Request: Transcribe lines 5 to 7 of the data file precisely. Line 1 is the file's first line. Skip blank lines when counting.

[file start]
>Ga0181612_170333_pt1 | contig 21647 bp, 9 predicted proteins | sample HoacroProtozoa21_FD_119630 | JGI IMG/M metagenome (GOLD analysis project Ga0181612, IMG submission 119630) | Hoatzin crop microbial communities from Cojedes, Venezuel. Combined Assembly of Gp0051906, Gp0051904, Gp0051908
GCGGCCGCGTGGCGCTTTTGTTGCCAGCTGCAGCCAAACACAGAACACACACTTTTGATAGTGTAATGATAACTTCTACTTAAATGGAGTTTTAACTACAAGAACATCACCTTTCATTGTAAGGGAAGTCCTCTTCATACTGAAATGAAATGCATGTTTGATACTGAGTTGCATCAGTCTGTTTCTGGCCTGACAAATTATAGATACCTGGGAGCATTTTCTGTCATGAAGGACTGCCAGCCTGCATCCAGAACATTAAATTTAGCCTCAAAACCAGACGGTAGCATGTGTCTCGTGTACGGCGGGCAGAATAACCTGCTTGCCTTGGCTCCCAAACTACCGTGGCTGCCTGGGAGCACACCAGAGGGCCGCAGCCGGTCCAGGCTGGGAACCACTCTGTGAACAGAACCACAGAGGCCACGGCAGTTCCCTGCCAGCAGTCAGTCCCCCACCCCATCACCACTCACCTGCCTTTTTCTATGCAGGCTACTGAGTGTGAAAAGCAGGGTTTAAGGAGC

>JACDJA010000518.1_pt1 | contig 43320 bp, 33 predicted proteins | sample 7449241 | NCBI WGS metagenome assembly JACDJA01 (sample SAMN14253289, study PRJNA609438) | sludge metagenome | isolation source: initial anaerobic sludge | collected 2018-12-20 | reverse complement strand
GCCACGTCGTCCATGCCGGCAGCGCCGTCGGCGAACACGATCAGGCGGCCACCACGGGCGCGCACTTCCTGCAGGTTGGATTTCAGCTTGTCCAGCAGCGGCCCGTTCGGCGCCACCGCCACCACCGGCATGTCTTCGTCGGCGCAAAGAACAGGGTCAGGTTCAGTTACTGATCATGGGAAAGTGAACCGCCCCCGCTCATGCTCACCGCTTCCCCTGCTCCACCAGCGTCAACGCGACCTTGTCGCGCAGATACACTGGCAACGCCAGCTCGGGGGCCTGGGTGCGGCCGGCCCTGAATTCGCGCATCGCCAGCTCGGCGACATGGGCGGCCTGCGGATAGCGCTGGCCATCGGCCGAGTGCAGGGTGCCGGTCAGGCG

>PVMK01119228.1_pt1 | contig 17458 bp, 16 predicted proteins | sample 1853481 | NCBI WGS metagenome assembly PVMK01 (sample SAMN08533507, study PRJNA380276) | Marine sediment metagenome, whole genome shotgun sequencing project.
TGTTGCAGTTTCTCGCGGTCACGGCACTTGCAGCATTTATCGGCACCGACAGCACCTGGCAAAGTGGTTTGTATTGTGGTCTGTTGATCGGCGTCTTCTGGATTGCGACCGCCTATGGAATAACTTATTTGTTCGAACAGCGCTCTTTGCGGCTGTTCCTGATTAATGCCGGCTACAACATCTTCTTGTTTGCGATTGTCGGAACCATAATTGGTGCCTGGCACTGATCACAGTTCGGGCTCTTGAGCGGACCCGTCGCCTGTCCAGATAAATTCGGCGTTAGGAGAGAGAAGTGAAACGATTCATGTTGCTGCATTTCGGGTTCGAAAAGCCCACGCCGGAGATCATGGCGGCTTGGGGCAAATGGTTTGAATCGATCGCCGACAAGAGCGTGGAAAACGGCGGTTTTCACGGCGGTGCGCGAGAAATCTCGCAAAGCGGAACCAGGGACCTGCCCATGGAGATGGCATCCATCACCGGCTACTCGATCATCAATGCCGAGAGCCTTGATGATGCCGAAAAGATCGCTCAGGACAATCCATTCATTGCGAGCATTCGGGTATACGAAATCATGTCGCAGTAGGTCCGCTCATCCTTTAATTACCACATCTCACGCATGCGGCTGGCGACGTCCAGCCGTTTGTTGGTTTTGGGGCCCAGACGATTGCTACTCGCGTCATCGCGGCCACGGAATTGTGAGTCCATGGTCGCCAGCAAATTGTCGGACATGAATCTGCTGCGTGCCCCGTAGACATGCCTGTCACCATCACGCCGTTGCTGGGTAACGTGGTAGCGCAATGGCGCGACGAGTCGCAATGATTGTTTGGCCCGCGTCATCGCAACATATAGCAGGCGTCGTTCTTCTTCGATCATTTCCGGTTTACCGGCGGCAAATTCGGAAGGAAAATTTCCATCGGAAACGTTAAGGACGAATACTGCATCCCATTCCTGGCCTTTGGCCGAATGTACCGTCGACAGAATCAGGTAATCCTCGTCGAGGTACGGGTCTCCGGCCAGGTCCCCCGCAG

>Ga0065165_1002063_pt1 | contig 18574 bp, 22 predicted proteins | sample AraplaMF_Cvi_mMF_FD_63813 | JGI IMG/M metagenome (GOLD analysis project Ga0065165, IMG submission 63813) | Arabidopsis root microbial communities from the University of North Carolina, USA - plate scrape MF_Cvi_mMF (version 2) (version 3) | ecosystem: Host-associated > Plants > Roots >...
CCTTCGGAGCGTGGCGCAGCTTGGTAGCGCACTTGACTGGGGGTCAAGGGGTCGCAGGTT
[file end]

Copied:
>PVMK01119228.1_pt1 | contig 17458 bp, 16 predicted proteins | sample 1853481 | NCBI WGS metagenome assembly PVMK01 (sample SAMN08533507, study PRJNA380276) | Marine sediment metagenome, whole genome shotgun sequencing project.
TGTTGCAGTTTCTCGCGGTCACGGCACTTGCAGCATTTATCGGCACCGACAGCACCTGGCAAAGTGGTTTGTATTGTGGTCTGTTGATCGGCGTCTTCTGGATTGCGACCGCCTATGGAATAACTTATTTGTTCGAACAGCGCTCTTTGCGGCTGTTCCTGATTAATGCCGGCTACAACATCTTCTTGTTTGCGATTGTCGGAACCATAATTGGTGCCTGGCACTGATCACAGTTCGGGCTCTTGAGCGGACCCGTCGCCTGTCCAGATAAATTCGGCGTTAGGAGAGAGAAGTGAAACGATTCATGTTGCTGCATTTCGGGTTCGAAAAGCCCACGCCGGAGATCATGGCGGCTTGGGGCAAATGGTTTGAATCGATCGCCGACAAGAGCGTGGAAAACGGCGGTTTTCACGGCGGTGCGCGAGAAATCTCGCAAAGCGGAACCAGGGACCTGCCCATGGAGATGGCATCCATCACCGGCTACTCGATCATCAATGCCGAGAGCCTTGATGATGCCGAAAAGATCGCTCAGGACAATCCATTCATTGCGAGCATTCGGGTATACGAAATCATGTCGCAGTAGGTCCGCTCATCCTTTAATTACCACATCTCACGCATGCGGCTGGCGACGTCCAGCCGTTTGTTGGTTTTGGGGCCCAGACGATTGCTACTCGCGTCATCGCGGCCACGGAATTGTGAGTCCATGGTCGCCAGCAAATTGTCGGACATGAATCTGCTGCGTGCCCCGTAGACATGCCTGTCACCATCACGCCGTTGCTGGGTAACGTGGTAGCGCAATGGCGCGACGAGTCGCAATGATTGTTTGGCCCGCGTCATCGCAACATATAGCAGGCGTCGTTCTTCTTCGATCATTTCCGGTTTACCGGCGGCAAATTCGGAAGGAAAATTTCCATCGGAAACGTTAAGGACGAATACTGCATCCCATTCCTGGCCTTTGGCCGAATGTACCGTCGACAGAATCAGGTAATCCTCGTCGAGGTACGGGTCTCCGGCCAGGTCCCCCGCAG

>Ga0065165_1002063_pt1 | contig 18574 bp, 22 predicted proteins | sample AraplaMF_Cvi_mMF_FD_63813 | JGI IMG/M metagenome (GOLD analysis project Ga0065165, IMG submission 63813) | Arabidopsis root microbial communities from the University of North Carolina, USA - plate scrape MF_Cvi_mMF (version 2) (version 3) | ecosystem: Host-associated > Plants > Roots >...